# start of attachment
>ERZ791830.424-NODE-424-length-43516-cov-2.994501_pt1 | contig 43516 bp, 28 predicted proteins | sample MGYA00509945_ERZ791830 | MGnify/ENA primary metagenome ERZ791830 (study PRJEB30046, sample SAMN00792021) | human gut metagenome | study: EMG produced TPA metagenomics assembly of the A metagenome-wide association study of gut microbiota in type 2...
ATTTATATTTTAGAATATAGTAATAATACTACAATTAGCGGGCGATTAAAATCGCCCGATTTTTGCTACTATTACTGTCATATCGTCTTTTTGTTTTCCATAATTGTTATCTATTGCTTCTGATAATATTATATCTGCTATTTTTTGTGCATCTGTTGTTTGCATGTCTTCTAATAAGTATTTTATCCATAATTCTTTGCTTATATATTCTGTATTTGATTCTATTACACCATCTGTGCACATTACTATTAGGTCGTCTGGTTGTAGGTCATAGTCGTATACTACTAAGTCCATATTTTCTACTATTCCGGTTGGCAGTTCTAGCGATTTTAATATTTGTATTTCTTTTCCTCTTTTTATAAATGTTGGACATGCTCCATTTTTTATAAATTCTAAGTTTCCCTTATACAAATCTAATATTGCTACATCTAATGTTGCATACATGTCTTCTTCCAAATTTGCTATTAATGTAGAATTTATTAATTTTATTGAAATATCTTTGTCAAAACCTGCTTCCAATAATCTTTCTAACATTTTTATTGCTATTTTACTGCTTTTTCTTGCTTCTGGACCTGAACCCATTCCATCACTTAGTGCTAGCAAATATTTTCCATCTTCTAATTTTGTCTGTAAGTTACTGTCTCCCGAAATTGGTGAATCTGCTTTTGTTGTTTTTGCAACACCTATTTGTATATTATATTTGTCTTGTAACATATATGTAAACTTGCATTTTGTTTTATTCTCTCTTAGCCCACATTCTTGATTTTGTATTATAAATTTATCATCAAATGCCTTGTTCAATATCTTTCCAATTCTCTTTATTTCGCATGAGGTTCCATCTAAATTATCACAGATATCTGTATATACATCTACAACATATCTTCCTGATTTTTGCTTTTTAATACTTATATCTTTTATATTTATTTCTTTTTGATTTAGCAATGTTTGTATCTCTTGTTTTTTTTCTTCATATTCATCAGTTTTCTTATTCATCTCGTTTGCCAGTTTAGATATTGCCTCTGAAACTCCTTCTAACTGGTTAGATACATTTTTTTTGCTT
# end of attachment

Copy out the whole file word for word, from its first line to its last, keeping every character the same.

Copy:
>ERZ791830.424-NODE-424-length-43516-cov-2.994501_pt1 | contig 43516 bp, 28 predicted proteins | sample MGYA00509945_ERZ791830 | MGnify/ENA primary metagenome ERZ791830 (study PRJEB30046, sample SAMN00792021) | human gut metagenome | study: EMG produced TPA metagenomics assembly of the A metagenome-wide association study of gut microbiota in type 2...
ATTTATATTTTAGAATATAGTAATAATACTACAATTAGCGGGCGATTAAAATCGCCCGATTTTTGCTACTATTACTGTCATATCGTCTTTTTGTTTTCCATAATTGTTATCTATTGCTTCTGATAATATTATATCTGCTATTTTTTGTGCATCTGTTGTTTGCATGTCTTCTAATAAGTATTTTATCCATAATTCTTTGCTTATATATTCTGTATTTGATTCTATTACACCATCTGTGCACATTACTATTAGGTCGTCTGGTTGTAGGTCATAGTCGTATACTACTAAGTCCATATTTTCTACTATTCCGGTTGGCAGTTCTAGCGATTTTAATATTTGTATTTCTTTTCCTCTTTTTATAAATGTTGGACATGCTCCATTTTTTATAAATTCTAAGTTTCCCTTATACAAATCTAATATTGCTACATCTAATGTTGCATACATGTCTTCTTCCAAATTTGCTATTAATGTAGAATTTATTAATTTTATTGAAATATCTTTGTCAAAACCTGCTTCCAATAATCTTTCTAACATTTTTATTGCTATTTTACTGCTTTTTCTTGCTTCTGGACCTGAACCCATTCCATCACTTAGTGCTAGCAAATATTTTCCATCTTCTAATTTTGTCTGTAAGTTACTGTCTCCCGAAATTGGTGAATCTGCTTTTGTTGTTTTTGCAACACCTATTTGTATATTATATTTGTCTTGTAACATATATGTAAACTTGCATTTTGTTTTATTCTCTCTTAGCCCACATTCTTGATTTTGTATTATAAATTTATCATCAAATGCCTTGTTCAATATCTTTCCAATTCTCTTTATTTCGCATGAGGTTCCATCTAAATTATCACAGATATCTGTATATACATCTACAACATATCTTCCTGATTTTTGCTTTTTAATACTTATATCTTTTATATTTATTTCTTTTTGATTTAGCAATGTTTGTATCTCTTGTTTTTTTTCTTCATATTCATCAGTTTTCTTATTCATCTCGTTTGCCAGTTTAGATATTGCCTCTGAAACTCCTTCTAACTGGTTAGATACATTTTTTTTGCTT